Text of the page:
Video: Inferring Well Connectivity in Waterfloods Using Novel Signal Processing Techniques
- Y. Wang (University of Oklahoma) | C. S. Kabir (University of Houston) | Z. Reza (University of Oklahoma)
- Document ID
- Society of Petroleum Engineers
- Publication Date
- Document Type
- 2018. Copyright is retained by the author. This presentation is distributed by SPE with the permission of the author. Contact the author for permission to use material from this video.
- 7.6 Information Management and Systems, 5.4.1 Waterflooding, 5.5 Reservoir Simulation, 7 Management and Information, 5 Reservoir Desciption & Dynamics, 7.6.4 Data Mining, 5.4 Improved and Enhanced Recovery
- Waterflood diagnostics, Interwell connectivity, Signal processing, Virtual flow-metering, Data mining
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- 2 since 2007
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Data mining has become increasingly crucial in deciphering reservoir dynamics given that operators currently acquire an enormous amount of data. These data contain valuable information about subsurface processes. Interwell connectivity is one of the most significant aspects of subsurface characterization that can impact a project's success. In this study, we present novel techniques to quantify and monitor interwell communication by applying signal processing methods to observed and derived well-based measurements.
We construct a suite of realistic reservoir models under varying conditions involving multiple producing and water injection wells. More than 40 static and dynamic parameters including permeability, porosity, water saturation, fluid properties and rock-fluid interaction terms are varied using experimental designs to capture realistic uncertainty. Waterflood scenarios are modeled using streamline simulation to infer injector-producer pair connectivity, pattern allocations, drainage efficiency, and their evolution period. These injector-producer variables are analyzed using numerous signal processing methods including cross-correlation, time-lag correlation coefficient, coherence, and periodogram, among others. Well variables examined involve pressure, rate, and their derivative functions.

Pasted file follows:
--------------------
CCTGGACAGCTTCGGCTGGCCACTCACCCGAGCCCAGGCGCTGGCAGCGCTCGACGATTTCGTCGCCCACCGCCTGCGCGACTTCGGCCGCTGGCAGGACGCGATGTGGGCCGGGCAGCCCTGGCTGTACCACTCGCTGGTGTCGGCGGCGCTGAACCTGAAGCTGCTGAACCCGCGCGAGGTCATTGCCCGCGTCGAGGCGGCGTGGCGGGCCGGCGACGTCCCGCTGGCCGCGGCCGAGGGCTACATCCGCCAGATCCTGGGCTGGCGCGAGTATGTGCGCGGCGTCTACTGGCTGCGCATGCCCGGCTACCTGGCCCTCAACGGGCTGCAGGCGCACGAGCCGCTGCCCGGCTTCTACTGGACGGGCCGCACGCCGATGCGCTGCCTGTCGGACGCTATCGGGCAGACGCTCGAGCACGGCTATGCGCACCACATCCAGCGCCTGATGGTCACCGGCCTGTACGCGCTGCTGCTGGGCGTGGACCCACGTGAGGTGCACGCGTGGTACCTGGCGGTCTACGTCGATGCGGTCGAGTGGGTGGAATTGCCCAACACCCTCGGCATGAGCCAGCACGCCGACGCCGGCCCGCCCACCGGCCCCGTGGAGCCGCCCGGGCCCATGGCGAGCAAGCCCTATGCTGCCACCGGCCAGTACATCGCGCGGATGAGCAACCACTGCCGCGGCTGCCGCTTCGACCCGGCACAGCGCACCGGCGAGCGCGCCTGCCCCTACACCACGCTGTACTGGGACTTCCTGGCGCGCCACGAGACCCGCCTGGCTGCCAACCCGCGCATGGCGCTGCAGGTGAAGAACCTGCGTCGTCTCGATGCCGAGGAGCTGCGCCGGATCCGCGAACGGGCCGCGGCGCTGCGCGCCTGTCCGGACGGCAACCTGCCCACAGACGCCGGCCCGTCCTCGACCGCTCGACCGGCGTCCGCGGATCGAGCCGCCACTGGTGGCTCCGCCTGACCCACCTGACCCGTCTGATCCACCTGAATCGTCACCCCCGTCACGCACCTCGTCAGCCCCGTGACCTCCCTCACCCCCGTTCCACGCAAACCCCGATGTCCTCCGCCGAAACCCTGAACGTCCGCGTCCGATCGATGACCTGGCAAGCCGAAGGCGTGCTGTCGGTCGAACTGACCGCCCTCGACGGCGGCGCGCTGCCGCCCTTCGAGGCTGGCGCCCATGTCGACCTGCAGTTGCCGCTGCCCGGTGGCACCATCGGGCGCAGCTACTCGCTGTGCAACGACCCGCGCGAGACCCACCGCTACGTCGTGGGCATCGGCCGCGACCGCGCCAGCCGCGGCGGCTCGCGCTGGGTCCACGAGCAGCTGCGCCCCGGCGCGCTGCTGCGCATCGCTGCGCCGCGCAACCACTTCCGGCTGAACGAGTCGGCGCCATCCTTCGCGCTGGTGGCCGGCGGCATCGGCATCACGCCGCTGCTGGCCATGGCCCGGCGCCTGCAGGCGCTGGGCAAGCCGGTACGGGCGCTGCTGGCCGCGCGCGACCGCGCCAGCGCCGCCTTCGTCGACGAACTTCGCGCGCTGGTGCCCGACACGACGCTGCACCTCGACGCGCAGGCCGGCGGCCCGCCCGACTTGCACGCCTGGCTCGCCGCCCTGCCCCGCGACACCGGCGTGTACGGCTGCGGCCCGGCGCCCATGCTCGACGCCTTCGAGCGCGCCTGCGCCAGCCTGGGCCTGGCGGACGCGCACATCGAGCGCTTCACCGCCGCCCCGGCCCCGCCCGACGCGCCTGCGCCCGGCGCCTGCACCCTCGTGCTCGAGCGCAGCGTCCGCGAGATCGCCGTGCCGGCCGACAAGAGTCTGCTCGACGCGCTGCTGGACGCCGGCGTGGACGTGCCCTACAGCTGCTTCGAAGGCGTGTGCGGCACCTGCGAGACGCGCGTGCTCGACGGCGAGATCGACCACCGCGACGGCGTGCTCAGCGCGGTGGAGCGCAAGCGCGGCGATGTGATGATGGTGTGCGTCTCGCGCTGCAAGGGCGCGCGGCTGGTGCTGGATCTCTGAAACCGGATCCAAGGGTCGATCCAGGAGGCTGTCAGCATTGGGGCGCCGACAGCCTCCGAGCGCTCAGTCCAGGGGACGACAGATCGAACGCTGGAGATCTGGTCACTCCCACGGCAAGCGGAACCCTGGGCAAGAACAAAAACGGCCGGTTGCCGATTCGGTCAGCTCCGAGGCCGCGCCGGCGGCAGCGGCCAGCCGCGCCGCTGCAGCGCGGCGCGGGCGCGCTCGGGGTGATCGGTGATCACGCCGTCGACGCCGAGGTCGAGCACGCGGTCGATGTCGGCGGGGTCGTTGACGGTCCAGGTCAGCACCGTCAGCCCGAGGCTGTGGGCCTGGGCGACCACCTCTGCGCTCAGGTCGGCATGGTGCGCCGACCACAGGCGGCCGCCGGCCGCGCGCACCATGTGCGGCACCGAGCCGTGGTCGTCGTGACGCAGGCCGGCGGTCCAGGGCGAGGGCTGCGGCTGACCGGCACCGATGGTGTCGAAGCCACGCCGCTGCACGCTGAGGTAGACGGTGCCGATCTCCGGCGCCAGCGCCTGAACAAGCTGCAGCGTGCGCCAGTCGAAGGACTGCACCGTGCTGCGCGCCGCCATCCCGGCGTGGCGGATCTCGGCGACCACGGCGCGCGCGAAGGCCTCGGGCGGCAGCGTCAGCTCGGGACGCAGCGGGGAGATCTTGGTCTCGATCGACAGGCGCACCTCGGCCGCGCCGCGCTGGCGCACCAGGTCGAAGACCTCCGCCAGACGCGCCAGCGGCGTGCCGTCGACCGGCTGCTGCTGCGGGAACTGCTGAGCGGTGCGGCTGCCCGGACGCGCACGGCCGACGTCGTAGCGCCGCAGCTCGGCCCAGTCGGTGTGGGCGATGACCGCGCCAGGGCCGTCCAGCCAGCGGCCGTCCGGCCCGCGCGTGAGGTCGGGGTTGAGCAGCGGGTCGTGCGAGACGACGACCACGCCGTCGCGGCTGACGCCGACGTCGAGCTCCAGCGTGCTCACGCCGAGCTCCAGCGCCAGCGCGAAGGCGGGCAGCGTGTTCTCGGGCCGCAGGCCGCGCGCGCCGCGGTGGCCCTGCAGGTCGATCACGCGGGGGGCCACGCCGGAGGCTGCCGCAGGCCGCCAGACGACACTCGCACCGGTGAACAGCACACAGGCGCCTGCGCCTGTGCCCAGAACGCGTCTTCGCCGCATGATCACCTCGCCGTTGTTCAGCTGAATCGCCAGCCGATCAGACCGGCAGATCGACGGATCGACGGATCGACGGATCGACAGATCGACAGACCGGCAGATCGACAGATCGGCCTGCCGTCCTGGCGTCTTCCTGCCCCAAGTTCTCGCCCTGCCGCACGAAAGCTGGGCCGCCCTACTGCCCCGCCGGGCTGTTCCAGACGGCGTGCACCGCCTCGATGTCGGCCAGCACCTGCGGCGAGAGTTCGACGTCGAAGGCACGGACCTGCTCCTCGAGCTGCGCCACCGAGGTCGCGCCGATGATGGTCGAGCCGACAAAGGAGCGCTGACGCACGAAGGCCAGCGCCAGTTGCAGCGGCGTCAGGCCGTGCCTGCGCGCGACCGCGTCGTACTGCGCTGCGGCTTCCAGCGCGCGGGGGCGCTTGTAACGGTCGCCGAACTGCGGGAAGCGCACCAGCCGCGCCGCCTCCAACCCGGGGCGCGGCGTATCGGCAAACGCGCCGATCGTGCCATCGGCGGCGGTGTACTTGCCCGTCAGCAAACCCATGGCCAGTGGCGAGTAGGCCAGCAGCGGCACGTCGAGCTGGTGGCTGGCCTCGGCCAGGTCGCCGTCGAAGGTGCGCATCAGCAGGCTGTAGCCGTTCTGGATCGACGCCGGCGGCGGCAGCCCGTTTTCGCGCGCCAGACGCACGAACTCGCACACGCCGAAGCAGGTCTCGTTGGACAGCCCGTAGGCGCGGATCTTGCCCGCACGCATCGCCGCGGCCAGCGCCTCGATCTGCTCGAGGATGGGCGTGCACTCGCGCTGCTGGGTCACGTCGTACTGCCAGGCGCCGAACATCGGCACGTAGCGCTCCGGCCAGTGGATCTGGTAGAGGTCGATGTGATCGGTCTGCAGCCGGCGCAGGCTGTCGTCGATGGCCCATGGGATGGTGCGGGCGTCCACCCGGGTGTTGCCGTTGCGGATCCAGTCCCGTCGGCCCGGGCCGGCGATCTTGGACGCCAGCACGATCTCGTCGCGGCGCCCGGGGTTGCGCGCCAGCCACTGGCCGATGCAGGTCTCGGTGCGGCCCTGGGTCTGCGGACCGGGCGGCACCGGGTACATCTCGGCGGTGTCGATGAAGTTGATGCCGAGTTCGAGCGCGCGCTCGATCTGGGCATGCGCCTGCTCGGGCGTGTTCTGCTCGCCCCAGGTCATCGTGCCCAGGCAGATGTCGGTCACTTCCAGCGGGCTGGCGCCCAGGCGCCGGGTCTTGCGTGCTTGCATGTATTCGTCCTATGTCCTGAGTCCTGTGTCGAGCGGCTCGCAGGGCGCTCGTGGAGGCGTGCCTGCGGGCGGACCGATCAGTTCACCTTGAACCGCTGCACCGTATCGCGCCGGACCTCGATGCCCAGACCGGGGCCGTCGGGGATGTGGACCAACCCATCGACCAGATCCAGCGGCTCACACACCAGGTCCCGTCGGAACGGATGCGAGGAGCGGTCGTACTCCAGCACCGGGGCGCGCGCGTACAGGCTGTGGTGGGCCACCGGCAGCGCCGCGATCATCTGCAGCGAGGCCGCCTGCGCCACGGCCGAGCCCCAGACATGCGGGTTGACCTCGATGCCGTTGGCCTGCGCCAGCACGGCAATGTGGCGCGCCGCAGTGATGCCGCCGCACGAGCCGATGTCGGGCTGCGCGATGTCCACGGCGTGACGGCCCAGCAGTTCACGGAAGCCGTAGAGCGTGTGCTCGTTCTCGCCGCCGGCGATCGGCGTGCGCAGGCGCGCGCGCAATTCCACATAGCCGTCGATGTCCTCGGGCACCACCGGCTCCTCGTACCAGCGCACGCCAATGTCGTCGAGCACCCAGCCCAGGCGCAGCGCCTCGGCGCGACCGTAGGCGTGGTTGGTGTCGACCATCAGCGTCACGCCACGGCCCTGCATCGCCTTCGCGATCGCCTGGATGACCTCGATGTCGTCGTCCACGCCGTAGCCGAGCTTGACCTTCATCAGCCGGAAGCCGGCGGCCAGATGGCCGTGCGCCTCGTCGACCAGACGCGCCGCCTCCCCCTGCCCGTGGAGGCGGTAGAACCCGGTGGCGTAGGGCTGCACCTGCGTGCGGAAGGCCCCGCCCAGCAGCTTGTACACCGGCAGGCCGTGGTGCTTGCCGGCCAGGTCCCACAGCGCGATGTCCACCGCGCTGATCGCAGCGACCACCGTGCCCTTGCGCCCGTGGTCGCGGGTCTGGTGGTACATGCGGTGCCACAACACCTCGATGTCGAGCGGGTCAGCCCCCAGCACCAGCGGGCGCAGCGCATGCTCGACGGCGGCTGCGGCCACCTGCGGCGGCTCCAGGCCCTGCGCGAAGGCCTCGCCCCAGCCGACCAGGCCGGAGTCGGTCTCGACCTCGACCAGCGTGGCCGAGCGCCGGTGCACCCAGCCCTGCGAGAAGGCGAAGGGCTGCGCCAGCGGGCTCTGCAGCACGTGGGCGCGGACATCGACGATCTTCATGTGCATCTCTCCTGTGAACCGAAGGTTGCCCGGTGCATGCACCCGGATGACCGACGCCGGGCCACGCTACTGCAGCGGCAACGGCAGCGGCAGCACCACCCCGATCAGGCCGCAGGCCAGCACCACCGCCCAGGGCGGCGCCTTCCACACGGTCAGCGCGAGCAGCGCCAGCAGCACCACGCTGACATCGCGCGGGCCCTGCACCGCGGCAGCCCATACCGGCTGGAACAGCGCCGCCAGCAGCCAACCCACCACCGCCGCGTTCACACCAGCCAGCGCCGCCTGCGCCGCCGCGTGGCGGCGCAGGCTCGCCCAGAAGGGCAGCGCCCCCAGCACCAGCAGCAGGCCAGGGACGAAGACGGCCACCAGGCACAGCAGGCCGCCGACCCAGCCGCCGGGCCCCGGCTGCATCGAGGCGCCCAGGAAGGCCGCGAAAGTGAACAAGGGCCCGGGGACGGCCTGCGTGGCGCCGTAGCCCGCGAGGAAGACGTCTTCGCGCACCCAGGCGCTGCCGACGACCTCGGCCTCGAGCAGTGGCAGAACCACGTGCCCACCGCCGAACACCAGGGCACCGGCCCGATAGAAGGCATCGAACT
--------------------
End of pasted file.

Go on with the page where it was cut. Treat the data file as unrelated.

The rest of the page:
We employed a thorough and systematic multipronged approach to decipher signal processing of the injector-producer well variables. At one level, the objective was to identify which variables pair provides meaningful connectivity information. Combination of well variables examined includes injector bottomhole pressure (BHP) - producer BHP; injection rates - production rates; injector productivity index (PI) - producer PI; injector well variables - producer gas-oil ratio; and F1 - F2. Here, F1 is a producer well-variable defined as the production rate added to the product of PI and BHP of the producer, while F2 is simply the difference between injection and production rates.
The other objective was to identify which signal processing technique(s) will be most useful to infer interwell connectivity. To verify well connectivity, we used streamline simulation allocation pair-wise values. Our analyses indicate cross-correlation of F1 - F2 contain most meaningful connectivity information. Currently, we are investigating more advanced signal-processing techniques to explore if we can retrieve enhanced connectivity information. In this context, we have also compared the performance of our approach with the capacitance-resistance model for validation. A large dataset from the Permian Basin constituted the primary content of this investigation.
We examined and devised several signal-processing techniques of well variables to assess interwell connectivity in realistic reservoir settings. The approaches reveal new insights into determining reservoir communication metrics. The proposed methods can be easily implemented in the automated virtual flowmetering system. These methods also help identify the predominant injector-producer pairs and making operational decisions at any stage of any waterflood and enhanced recovery projects.